Monday, June 17, 2013

What the rush toward Obamacare means to Delaware patients with spinal problems

My recent post recounting the talk of Dr. Vince Schaller (Medical Director of Hockessin Walk-in in Lantana Square) about what's happening due to the failure of Insurance Commissioner Karin Weldin Stewart to rein in insurance companies in a so-called "regulated" market was met with some skepticism.

One commenter suggested that it was a "weakness" that my post depended on the recounting of a single physician speaking at a political gathering.

Well, let's add a few more Delaware physicians, in the form of a letter from EIGHT physiatrists or neurologists to their patients, warning them about what may happen soon due to the "savings" that President Obama pulled out of health care for the elderly:

Dear [patient] 
As our patient, you know how effective your spine injections have been in treating your pain.  The CMS, the agency that administers the Medicare program, is considering limiting or eliminating coverage for these injections.  They have made a list of coverage guidelines called the NCD (National Coverage Determination) list.  Spine injections are on the list and may be limited or eliminated from coverage.  This means that injections would no longer be covered by Medicare.  Furthermore, all of the other insurers are sure to follow their lead, so the injections would not be covered by any insurance carrier if the CMS follows through. 
This would be devastating since it would severely limit, or possibly eliminate, your ability to continue with your treatments.  Others with similar conditions to your would also face limited means to treat their back pain--they may be forced into surgery or have to make do with addictive pain medications, which as you know are not most patients' first choice. 
We are asking your help in trying to prevent this from happening.  Members of Congress pay attention to the opinions of their constituent--your voice matters ...

The letter is signed by
Dr. Anthony Cucuzzella
Dr. Tony Cucuzzella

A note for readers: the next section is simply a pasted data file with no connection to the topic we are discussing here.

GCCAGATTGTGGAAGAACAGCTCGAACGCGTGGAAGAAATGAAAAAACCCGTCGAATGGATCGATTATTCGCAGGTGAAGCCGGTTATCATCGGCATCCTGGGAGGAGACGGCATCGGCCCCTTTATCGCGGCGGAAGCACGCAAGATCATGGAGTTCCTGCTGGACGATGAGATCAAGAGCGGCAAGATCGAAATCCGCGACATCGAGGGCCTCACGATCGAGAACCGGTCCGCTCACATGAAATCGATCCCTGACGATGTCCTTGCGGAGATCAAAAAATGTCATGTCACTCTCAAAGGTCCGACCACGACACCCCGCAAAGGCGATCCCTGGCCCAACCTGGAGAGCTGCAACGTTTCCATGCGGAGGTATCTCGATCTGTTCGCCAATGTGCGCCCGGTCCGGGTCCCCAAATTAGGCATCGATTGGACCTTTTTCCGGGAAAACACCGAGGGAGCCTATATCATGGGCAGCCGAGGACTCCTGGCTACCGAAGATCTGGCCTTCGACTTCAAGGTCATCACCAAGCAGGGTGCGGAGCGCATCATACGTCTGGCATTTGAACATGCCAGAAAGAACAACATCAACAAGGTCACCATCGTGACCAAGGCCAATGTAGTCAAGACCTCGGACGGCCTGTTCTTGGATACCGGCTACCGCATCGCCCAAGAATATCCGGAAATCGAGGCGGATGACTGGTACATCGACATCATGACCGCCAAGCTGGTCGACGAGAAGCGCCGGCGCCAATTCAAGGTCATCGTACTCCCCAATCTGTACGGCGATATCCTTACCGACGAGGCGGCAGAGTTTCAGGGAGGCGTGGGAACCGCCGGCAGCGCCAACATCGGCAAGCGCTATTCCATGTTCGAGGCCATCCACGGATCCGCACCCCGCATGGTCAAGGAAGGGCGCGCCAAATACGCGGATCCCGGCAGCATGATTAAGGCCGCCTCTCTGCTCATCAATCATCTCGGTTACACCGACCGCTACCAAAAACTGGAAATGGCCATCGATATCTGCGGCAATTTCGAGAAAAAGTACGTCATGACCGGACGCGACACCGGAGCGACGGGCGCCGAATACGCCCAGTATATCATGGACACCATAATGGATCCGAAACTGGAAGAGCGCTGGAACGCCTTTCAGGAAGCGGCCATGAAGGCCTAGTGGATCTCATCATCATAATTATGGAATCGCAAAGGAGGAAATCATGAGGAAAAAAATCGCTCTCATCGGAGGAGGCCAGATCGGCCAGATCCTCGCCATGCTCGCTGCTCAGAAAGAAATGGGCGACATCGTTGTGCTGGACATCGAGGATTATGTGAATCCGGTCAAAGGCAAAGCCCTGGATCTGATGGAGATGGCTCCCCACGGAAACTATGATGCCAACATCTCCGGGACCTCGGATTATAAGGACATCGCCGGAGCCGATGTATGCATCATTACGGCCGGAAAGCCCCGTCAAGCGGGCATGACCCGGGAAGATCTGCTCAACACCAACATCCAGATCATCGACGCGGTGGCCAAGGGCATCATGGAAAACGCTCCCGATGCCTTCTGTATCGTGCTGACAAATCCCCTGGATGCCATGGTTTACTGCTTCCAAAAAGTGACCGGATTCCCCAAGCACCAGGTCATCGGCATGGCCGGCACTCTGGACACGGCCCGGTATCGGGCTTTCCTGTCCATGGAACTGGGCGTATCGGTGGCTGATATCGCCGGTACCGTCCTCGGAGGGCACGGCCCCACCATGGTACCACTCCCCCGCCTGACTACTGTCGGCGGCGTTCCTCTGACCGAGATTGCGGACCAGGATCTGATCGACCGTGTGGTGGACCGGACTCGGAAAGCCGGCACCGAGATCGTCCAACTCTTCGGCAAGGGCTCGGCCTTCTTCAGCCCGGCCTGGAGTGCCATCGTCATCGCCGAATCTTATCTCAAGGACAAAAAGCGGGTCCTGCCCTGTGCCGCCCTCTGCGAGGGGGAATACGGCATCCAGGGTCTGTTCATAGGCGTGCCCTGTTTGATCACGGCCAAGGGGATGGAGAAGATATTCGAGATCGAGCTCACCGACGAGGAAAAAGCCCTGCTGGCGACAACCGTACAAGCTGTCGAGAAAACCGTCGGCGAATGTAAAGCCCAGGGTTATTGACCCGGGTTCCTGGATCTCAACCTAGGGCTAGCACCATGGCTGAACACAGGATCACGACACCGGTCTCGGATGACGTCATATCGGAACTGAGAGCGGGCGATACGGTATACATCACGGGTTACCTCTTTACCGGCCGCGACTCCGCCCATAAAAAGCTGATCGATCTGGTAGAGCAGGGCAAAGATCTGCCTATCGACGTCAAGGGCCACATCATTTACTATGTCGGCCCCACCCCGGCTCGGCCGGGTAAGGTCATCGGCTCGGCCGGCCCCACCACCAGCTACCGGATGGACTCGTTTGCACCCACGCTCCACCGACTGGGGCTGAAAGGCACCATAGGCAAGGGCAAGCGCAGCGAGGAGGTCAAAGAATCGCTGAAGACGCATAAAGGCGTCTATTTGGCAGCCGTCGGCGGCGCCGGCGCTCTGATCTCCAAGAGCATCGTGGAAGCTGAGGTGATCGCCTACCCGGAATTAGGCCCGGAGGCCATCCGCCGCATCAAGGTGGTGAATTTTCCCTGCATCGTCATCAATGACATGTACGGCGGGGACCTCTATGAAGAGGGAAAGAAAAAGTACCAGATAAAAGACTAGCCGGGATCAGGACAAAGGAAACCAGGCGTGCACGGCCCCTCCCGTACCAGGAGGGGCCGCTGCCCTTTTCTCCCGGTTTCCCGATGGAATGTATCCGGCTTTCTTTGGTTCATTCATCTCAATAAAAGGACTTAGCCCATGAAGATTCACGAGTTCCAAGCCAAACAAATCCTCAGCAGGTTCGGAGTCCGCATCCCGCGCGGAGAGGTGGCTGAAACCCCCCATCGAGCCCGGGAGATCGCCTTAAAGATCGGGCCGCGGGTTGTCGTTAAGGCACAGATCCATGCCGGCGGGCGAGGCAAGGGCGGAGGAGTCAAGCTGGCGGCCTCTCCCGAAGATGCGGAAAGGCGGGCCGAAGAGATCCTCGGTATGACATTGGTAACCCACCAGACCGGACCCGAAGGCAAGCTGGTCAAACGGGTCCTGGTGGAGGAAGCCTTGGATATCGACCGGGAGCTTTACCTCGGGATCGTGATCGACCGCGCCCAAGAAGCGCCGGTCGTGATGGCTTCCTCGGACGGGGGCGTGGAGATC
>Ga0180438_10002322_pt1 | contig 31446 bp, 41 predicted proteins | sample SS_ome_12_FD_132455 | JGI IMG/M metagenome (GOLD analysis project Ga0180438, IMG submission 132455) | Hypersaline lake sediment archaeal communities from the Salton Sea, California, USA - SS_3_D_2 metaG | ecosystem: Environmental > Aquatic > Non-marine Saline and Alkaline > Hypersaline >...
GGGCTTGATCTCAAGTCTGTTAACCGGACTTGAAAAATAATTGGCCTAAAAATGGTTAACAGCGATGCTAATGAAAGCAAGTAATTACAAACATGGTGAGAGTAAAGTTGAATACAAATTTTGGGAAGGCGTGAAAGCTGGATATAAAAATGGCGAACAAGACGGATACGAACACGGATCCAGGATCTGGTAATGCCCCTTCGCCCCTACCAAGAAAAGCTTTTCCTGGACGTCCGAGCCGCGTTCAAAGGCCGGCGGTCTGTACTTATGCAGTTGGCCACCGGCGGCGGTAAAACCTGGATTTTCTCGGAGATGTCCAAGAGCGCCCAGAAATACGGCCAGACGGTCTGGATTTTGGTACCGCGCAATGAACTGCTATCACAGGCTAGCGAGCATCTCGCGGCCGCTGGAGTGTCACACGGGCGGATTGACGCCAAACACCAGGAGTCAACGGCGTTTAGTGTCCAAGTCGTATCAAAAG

Dr. Anton Delport
Dr. Elva Delport
Dr. Ann Kim
Dr. Nancy Kim
Dr. Scott Roberts
Dr. Frank Selo
Why is this such a big deal?  Simply because it is a graphic reminder that we are already starting to go through the first stages of rationing care by eliminating procedures from the "covered" list on Medicare, which then gives the impetus to all other insurance carriers to follow suit.

Because we are in a "rigged" rather than "regulated" insurance market (thank you, delacrat, for that observation), the government is now actively colluding with health insurance corporations to curtail what medical services you can and cannot access.

Read that letter again:  spine injections are a time-tested, economical, and safe way of maintaining patients with chronic pain who would otherwise be forced to (a) undergo expensive and potentially risky surgery; (b) switch over to addictive pain medications; or (c) simply suffer.

There's only one party interested in fighting this in our State:  the Libertarian Party of Delaware.

Subscribe a donation of $5/month today, and help us keep getting out the word that the State's captive newspaper won't touch.


Delaware Watch said...

When I had oral surgery, I was shocked to hear an elderly man be told that oral surgery (or was it false teeth?) wasn't covered by Medicare. I knew instantly who to blame. It's not the government who couldn't possibly have an interest in covering it as long as they have sufficient funding to do so. No, the blame belongs to small government types and their lackey politicians. And exactly how are small government Libertarians going to solve these outrages?

Steven H. Newton said...


That not just a disingenuous argument, that's an intellectually dishonest one.